I’m glad to finally announce the availability of a free 150 page eBook in pdf format intended to help history-based CAD users understand Synchronous Technology. To download it, go here.
There are 10 chapters, the first 2 are really the conceptual introduction to Sync, the third is an intro to the interface, and then it starts stepping through various aspects of Sync. Each chapter has a tutorial, and there are some videos that go along with the text. You can also download sample parts to go with the tutorials.
I had a lot of help with the concepts and making sure I got some of the ideas right. I’ve included some material from various people from the development team – stories that helped me understand how it came to be, and how it works. There are a lot of real experts within the company that contributed, and although my name is on the book, it was not just the work of one person.
The book has been renamed a couple of times, but was alternately called The Zen of Synchronous, or Synchronous Technology for History-Based Users. The marketing page you go to for download is called “Learn CAD with our Free eBook” which we must have got for a bargain because the book is not for new users. Let’s say that again. This book is NOT for people new to CAD. It is really for the people who know the struggle of working with parametric history-based CAD, hacking at the ordered feature tree, and breaking and recreating design intent.
I almost wish we had stuck with the Zen of Synchronous title. This was not just a cool title, it actually applies to how you need to approach Synchronous on several levels. I’m not much of a Zen philosopher, and this blog is certainly not a place to debate religion, but hang with me here for a moment. Part of Zen as I understand it is to learn to accept things as they are. This is really the first step in success with Synchronous Technology. Something I say several times throughout the book is “The only thing that matters is the current state of the model”. Accept the model as it is NOW. Without thinking about how it will rebuild or react to another part changing. There is no underlying meaning in the part, just whatever it is right now.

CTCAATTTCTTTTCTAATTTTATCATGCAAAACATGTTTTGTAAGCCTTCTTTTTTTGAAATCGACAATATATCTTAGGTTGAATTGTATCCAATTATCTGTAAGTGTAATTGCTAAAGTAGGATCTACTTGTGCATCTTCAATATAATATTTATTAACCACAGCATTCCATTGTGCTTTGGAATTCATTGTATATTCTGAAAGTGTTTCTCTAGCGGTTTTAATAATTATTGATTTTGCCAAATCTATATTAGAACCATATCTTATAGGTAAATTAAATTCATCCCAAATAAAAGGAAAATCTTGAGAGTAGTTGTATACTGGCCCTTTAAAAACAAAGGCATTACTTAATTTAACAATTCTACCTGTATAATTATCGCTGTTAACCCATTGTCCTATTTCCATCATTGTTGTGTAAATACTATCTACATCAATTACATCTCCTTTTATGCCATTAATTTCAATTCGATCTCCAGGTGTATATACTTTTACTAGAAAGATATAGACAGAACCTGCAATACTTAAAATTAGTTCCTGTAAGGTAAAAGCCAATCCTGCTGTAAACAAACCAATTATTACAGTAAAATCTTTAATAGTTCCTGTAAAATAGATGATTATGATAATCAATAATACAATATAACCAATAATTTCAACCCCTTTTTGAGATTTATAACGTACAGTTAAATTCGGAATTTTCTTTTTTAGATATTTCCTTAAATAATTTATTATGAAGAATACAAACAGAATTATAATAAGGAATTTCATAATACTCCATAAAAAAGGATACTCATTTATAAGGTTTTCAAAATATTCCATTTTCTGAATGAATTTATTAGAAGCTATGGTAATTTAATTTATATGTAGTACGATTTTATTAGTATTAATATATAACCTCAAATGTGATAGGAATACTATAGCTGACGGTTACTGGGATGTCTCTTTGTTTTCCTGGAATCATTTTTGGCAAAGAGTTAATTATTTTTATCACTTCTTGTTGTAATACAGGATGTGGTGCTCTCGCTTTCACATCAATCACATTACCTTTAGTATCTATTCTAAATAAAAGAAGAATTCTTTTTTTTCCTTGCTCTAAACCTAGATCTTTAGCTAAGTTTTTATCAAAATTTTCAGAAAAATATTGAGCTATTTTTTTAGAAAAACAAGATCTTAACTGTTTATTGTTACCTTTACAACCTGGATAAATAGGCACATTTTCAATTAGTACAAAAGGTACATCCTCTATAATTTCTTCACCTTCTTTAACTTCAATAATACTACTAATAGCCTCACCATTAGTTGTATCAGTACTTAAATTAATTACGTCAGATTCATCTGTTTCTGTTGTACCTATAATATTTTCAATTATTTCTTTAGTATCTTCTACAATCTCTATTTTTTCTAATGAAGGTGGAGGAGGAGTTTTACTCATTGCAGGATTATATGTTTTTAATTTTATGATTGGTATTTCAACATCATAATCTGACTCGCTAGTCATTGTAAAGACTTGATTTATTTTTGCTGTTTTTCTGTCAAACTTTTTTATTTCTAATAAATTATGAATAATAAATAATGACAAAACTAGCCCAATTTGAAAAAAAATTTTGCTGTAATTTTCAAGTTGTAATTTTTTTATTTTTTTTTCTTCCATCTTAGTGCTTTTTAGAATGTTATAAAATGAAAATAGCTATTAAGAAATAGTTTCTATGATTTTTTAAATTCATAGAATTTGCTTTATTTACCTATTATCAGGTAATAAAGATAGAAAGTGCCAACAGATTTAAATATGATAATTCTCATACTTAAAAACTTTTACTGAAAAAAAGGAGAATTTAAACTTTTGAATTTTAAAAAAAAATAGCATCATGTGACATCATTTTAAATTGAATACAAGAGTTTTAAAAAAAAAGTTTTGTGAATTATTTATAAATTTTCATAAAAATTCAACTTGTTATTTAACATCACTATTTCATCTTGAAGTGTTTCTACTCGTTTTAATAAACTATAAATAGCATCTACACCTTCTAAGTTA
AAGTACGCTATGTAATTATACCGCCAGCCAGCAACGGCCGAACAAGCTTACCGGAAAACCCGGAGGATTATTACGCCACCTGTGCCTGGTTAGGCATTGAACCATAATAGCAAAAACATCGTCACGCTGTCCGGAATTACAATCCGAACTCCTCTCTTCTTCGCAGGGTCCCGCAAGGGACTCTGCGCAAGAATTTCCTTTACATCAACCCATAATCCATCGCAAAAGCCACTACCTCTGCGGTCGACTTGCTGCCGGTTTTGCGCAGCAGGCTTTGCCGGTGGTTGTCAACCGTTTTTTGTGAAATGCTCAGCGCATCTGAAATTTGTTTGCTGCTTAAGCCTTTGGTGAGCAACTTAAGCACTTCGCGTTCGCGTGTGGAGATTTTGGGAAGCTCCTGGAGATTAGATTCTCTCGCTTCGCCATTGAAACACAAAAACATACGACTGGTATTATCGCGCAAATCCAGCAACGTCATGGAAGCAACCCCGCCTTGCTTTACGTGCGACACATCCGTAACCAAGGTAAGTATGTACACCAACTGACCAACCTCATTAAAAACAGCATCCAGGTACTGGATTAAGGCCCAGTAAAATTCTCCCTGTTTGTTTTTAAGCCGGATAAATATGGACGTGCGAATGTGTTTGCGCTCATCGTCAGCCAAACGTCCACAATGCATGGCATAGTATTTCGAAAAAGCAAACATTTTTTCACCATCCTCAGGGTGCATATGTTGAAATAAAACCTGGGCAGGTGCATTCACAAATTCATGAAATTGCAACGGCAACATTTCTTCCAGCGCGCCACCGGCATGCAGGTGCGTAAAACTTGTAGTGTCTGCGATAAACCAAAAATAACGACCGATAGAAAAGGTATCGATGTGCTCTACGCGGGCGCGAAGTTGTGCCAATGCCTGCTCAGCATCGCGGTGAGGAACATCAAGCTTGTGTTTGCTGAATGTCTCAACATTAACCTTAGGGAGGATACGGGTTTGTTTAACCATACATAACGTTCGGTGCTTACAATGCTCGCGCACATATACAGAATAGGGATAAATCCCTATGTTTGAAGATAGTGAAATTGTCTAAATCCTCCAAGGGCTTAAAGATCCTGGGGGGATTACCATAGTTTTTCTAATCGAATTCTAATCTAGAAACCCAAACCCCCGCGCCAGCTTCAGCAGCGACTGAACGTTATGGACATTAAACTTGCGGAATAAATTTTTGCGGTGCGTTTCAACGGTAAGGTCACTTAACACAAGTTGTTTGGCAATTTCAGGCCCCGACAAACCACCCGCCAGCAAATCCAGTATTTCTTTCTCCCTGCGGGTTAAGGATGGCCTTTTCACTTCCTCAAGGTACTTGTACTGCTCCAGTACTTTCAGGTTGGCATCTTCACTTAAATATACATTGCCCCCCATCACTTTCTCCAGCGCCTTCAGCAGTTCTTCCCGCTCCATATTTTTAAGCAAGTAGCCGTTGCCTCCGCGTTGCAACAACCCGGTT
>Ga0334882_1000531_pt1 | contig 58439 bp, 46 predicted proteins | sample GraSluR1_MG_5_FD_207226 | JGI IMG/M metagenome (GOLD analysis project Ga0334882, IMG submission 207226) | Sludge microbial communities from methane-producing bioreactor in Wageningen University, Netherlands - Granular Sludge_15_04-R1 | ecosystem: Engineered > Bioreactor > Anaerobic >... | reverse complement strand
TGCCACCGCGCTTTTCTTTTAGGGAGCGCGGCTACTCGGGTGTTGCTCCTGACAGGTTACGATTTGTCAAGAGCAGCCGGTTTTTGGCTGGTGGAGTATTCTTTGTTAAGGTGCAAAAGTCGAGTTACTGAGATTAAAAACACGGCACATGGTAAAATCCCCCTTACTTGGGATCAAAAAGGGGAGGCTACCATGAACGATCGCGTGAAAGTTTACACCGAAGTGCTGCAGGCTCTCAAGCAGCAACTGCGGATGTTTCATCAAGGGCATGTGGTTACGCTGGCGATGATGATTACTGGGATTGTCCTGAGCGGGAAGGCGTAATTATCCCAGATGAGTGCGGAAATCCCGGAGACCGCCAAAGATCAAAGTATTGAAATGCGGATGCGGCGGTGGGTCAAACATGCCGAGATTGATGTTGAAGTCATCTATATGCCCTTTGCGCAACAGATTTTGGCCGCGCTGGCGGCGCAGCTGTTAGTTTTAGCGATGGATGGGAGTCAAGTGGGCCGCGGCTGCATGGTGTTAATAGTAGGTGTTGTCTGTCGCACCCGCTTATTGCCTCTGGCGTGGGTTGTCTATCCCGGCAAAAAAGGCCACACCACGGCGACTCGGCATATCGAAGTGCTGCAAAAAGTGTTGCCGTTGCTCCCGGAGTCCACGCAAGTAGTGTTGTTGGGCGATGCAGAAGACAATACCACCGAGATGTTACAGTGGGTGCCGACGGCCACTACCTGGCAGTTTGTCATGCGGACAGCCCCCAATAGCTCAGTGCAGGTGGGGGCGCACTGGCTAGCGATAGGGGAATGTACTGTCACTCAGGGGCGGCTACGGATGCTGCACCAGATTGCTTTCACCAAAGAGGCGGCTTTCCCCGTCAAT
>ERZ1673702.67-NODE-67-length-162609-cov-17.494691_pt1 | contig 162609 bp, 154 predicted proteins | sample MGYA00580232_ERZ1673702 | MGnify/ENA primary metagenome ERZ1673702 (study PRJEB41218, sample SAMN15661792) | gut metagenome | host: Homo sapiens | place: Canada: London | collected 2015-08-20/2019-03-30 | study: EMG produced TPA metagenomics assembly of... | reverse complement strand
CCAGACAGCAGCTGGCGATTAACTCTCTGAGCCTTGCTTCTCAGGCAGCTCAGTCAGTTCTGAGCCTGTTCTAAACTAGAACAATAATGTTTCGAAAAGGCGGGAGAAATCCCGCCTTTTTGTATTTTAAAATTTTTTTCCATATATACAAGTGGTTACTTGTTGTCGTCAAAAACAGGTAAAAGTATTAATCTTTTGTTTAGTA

Another important concept we try to convey in the book is that Synchronous Technology does indeed enable design intent. Sometimes people who don’t understand Sync still try to explain it to people. This leads to some crazy misconceptions being bandied about out there in CAD land. Some people think that Synchronous Technology doesn’t allow design intent, and is not parametric. Both of these ideas are false. Design intent in ST is design intent on the fly. You tell the software how you want the part to react to this change right now. You don’t need a crystal ball to see into the future to determine how to set up your design intent, or a time portal to go back in time to remember how you set it up when you created it. Synchronous is about right now.
Anyway, I don’t want to take up too much of your time that you could use reading the book. Download it, work through the tutorials, watch the videos. Send me an email if you have questions. I’m keeping a folder of possible edits for a second edition, so send me problems you find with the book too.